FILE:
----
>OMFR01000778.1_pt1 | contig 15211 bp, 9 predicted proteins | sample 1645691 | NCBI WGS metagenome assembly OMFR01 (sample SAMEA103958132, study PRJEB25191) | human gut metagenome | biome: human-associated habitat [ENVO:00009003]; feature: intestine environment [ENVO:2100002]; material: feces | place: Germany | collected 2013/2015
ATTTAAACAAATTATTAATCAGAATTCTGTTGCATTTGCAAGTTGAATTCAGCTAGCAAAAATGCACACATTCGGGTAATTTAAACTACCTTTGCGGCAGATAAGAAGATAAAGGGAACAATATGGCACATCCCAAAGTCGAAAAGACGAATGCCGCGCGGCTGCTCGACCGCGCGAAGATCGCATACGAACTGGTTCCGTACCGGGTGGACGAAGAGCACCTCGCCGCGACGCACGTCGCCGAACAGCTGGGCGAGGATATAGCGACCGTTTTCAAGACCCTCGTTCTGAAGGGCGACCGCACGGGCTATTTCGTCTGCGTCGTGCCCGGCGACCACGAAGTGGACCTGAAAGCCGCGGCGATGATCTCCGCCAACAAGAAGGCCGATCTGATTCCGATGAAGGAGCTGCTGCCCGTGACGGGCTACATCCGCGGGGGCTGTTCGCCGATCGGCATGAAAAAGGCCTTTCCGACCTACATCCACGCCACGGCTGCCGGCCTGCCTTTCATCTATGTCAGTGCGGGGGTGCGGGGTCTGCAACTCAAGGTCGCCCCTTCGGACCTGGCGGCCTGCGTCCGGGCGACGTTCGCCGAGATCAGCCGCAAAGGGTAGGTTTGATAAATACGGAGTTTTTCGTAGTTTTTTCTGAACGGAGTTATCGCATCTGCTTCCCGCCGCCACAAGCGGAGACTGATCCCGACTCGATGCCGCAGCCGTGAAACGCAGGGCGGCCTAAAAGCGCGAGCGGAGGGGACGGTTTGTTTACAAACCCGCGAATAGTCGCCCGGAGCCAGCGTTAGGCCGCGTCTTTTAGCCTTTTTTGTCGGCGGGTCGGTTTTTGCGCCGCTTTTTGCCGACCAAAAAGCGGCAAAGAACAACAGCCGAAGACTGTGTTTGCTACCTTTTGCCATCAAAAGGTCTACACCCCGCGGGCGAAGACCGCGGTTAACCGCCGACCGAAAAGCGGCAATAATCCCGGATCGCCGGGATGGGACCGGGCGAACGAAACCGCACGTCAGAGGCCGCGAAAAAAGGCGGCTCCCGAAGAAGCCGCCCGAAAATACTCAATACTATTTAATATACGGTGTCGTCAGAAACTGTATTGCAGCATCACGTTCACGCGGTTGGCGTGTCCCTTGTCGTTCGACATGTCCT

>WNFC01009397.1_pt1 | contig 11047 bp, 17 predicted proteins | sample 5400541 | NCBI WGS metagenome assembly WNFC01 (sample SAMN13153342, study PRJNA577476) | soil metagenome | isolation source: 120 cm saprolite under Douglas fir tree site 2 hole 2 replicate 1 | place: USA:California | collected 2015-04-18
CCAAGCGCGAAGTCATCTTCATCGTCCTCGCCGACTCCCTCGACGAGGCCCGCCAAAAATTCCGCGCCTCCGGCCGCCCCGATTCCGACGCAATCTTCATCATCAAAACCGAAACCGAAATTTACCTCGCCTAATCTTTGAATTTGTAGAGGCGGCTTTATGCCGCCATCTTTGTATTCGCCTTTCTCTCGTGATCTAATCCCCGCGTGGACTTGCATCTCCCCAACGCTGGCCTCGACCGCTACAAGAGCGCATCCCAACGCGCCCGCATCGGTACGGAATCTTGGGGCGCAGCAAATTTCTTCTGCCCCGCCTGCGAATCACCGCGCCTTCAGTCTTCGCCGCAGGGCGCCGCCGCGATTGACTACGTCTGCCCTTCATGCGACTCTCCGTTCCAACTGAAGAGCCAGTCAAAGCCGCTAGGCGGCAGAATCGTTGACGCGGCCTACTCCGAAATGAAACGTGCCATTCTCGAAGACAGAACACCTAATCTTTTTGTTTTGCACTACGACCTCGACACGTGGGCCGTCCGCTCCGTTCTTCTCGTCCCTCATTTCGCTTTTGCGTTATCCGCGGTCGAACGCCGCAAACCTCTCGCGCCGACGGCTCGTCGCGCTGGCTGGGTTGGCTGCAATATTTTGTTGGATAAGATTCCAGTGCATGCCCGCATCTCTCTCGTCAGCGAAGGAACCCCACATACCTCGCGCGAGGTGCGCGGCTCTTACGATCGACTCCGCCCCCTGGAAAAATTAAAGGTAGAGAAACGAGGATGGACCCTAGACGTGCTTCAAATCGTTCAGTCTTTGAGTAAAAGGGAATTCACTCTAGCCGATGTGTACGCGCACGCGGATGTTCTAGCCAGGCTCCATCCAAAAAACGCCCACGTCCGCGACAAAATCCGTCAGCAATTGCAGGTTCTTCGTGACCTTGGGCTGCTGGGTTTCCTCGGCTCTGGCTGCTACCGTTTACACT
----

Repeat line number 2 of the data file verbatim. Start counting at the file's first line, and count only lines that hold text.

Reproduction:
ATTTAAACAAATTATTAATCAGAATTCTGTTGCATTTGCAAGTTGAATTCAGCTAGCAAAAATGCACACATTCGGGTAATTTAAACTACCTTTGCGGCAGATAAGAAGATAAAGGGAACAATATGGCACATCCCAAAGTCGAAAAGACGAATGCCGCGCGGCTGCTCGACCGCGCGAAGATCGCATACGAACTGGTTCCGTACCGGGTGGACGAAGAGCACCTCGCCGCGACGCACGTCGCCGAACAGCTGGGCGAGGATATAGCGACCGTTTTCAAGACCCTCGTTCTGAAGGGCGACCGCACGGGCTATTTCGTCTGCGTCGTGCCCGGCGACCACGAAGTGGACCTGAAAGCCGCGGCGATGATCTCCGCCAACAAGAAGGCCGATCTGATTCCGATGAAGGAGCTGCTGCCCGTGACGGGCTACATCCGCGGGGGCTGTTCGCCGATCGGCATGAAAAAGGCCTTTCCGACCTACATCCACGCCACGGCTGCCGGCCTGCCTTTCATCTATGTCAGTGCGGGGGTGCGGGGTCTGCAACTCAAGGTCGCCCCTTCGGACCTGGCGGCCTGCGTCCGGGCGACGTTCGCCGAGATCAGCCGCAAAGGGTAGGTTTGATAAATACGGAGTTTTTCGTAGTTTTTTCTGAACGGAGTTATCGCATCTGCTTCCCGCCGCCACAAGCGGAGACTGATCCCGACTCGATGCCGCAGCCGTGAAACGCAGGGCGGCCTAAAAGCGCGAGCGGAGGGGACGGTTTGTTTACAAACCCGCGAATAGTCGCCCGGAGCCAGCGTTAGGCCGCGTCTTTTAGCCTTTTTTGTCGGCGGGTCGGTTTTTGCGCCGCTTTTTGCCGACCAAAAAGCGGCAAAGAACAACAGCCGAAGACTGTGTTTGCTACCTTTTGCCATCAAAAGGTCTACACCCCGCGGGCGAAGACCGCGGTTAACCGCCGACCGAAAAGCGGCAATAATCCCGGATCGCCGGGATGGGACCGGGCGAACGAAACCGCACGTCAGAGGCCGCGAAAAAAGGCGGCTCCCGAAGAAGCCGCCCGAAAATACTCAATACTATTTAATATACGGTGTCGTCAGAAACTGTATTGCAGCATCACGTTCACGCGGTTGGCGTGTCCCTTGTCGTTCGACATGTCCT